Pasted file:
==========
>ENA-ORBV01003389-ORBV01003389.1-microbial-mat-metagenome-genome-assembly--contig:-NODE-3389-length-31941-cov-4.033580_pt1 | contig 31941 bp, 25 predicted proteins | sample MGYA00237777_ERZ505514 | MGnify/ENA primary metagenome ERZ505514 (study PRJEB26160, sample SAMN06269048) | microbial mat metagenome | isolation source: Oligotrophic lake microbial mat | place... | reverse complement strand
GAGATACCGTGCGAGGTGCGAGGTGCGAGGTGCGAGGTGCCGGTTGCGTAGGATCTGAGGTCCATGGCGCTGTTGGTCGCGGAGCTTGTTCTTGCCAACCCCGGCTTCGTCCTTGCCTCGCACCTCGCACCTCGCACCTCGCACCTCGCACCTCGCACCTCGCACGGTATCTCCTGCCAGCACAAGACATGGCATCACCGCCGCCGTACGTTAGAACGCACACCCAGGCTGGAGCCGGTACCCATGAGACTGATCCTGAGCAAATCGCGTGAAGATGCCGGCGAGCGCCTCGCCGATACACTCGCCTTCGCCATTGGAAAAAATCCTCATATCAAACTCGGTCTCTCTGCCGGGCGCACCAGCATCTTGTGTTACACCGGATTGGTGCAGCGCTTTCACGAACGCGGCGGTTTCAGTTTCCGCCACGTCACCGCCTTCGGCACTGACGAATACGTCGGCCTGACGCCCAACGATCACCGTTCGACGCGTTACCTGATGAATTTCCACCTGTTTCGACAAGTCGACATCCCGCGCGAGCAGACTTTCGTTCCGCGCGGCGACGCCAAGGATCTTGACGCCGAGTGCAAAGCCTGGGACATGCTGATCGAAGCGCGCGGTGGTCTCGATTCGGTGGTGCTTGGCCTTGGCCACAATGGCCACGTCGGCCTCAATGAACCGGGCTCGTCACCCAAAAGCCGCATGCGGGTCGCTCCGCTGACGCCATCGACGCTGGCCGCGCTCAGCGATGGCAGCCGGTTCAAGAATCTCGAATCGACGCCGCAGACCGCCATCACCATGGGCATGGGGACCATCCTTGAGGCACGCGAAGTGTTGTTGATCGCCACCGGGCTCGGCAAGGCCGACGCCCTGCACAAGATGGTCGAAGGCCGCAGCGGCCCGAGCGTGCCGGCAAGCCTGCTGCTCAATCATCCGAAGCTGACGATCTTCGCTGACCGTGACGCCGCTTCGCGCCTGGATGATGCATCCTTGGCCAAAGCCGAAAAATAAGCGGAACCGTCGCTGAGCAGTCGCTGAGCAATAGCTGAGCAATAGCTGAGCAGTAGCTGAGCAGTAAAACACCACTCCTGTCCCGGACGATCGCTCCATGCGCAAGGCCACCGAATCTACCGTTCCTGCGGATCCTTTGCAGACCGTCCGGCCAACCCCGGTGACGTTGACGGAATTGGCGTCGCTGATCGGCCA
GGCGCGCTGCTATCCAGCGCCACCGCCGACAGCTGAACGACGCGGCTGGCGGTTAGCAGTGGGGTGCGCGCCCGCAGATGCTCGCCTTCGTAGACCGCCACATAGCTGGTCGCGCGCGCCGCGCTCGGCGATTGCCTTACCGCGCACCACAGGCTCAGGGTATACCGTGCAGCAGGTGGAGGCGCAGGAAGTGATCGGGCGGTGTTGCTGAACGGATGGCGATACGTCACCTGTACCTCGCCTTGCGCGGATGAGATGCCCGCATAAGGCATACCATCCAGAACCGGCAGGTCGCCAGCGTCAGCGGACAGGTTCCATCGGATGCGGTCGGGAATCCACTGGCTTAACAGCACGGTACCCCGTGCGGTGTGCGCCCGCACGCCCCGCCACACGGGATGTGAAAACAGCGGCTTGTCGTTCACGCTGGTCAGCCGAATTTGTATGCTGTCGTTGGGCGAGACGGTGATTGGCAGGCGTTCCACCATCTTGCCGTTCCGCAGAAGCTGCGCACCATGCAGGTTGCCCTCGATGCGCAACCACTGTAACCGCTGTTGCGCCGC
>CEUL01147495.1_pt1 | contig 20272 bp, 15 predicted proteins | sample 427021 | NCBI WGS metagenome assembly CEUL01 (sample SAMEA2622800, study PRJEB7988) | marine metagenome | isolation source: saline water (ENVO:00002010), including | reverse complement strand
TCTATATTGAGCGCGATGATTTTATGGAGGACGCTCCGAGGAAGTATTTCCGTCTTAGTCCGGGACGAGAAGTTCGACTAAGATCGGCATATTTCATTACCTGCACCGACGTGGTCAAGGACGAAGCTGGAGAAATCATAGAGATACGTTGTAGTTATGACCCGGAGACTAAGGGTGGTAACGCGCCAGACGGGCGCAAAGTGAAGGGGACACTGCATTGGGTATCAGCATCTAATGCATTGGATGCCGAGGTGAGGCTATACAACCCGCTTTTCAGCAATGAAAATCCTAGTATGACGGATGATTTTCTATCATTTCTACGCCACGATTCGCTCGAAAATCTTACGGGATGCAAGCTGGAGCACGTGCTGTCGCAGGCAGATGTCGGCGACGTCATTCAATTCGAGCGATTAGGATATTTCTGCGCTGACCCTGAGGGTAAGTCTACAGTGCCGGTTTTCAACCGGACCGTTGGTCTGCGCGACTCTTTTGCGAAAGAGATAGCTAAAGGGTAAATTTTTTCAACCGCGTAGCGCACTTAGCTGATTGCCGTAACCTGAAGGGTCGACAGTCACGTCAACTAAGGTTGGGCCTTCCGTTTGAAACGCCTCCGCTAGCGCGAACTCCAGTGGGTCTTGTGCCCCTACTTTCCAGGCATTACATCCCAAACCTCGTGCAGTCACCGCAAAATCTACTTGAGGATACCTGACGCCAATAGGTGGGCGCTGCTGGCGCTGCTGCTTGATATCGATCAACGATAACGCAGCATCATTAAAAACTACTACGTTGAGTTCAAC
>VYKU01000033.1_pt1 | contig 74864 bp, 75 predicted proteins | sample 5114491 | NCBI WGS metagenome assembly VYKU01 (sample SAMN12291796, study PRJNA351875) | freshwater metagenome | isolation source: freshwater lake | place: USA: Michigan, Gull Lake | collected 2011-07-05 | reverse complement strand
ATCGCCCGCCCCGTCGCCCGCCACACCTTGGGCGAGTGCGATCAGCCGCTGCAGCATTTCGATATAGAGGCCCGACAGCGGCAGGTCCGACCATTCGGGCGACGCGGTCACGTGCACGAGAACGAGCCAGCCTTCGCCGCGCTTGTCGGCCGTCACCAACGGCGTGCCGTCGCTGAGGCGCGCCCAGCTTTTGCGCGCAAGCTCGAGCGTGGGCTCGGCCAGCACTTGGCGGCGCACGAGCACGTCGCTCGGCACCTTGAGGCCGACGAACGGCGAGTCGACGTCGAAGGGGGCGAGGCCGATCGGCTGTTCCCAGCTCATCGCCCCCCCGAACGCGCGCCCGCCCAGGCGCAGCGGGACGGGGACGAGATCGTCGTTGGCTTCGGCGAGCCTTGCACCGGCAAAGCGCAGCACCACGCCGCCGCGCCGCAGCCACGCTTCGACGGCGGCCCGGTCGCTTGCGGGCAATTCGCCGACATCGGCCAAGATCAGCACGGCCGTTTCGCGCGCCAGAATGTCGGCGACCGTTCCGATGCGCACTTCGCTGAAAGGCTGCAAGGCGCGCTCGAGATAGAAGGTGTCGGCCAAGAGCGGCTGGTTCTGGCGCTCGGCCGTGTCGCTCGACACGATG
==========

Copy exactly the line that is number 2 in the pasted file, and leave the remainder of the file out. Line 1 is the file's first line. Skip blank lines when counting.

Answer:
GAGATACCGTGCGAGGTGCGAGGTGCGAGGTGCGAGGTGCCGGTTGCGTAGGATCTGAGGTCCATGGCGCTGTTGGTCGCGGAGCTTGTTCTTGCCAACCCCGGCTTCGTCCTTGCCTCGCACCTCGCACCTCGCACCTCGCACCTCGCACCTCGCACCTCGCACGGTATCTCCTGCCAGCACAAGACATGGCATCACCGCCGCCGTACGTTAGAACGCACACCCAGGCTGGAGCCGGTACCCATGAGACTGATCCTGAGCAAATCGCGTGAAGATGCCGGCGAGCGCCTCGCCGATACACTCGCCTTCGCCATTGGAAAAAATCCTCATATCAAACTCGGTCTCTCTGCCGGGCGCACCAGCATCTTGTGTTACACCGGATTGGTGCAGCGCTTTCACGAACGCGGCGGTTTCAGTTTCCGCCACGTCACCGCCTTCGGCACTGACGAATACGTCGGCCTGACGCCCAACGATCACCGTTCGACGCGTTACCTGATGAATTTCCACCTGTTTCGACAAGTCGACATCCCGCGCGAGCAGACTTTCGTTCCGCGCGGCGACGCCAAGGATCTTGACGCCGAGTGCAAAGCCTGGGACATGCTGATCGAAGCGCGCGGTGGTCTCGATTCGGTGGTGCTTGGCCTTGGCCACAATGGCCACGTCGGCCTCAATGAACCGGGCTCGTCACCCAAAAGCCGCATGCGGGTCGCTCCGCTGACGCCATCGACGCTGGCCGCGCTCAGCGATGGCAGCCGGTTCAAGAATCTCGAATCGACGCCGCAGACCGCCATCACCATGGGCATGGGGACCATCCTTGAGGCACGCGAAGTGTTGTTGATCGCCACCGGGCTCGGCAAGGCCGACGCCCTGCACAAGATGGTCGAAGGCCGCAGCGGCCCGAGCGTGCCGGCAAGCCTGCTGCTCAATCATCCGAAGCTGACGATCTTCGCTGACCGTGACGCCGCTTCGCGCCTGGATGATGCATCCTTGGCCAAAGCCGAAAAATAAGCGGAACCGTCGCTGAGCAGTCGCTGAGCAATAGCTGAGCAATAGCTGAGCAGTAGCTGAGCAGTAAAACACCACTCCTGTCCCGGACGATCGCTCCATGCGCAAGGCCACCGAATCTACCGTTCCTGCGGATCCTTTGCAGACCGTCCGGCCAACCCCGGTGACGTTGACGGAATTGGCGTCGCTGATCGGCCA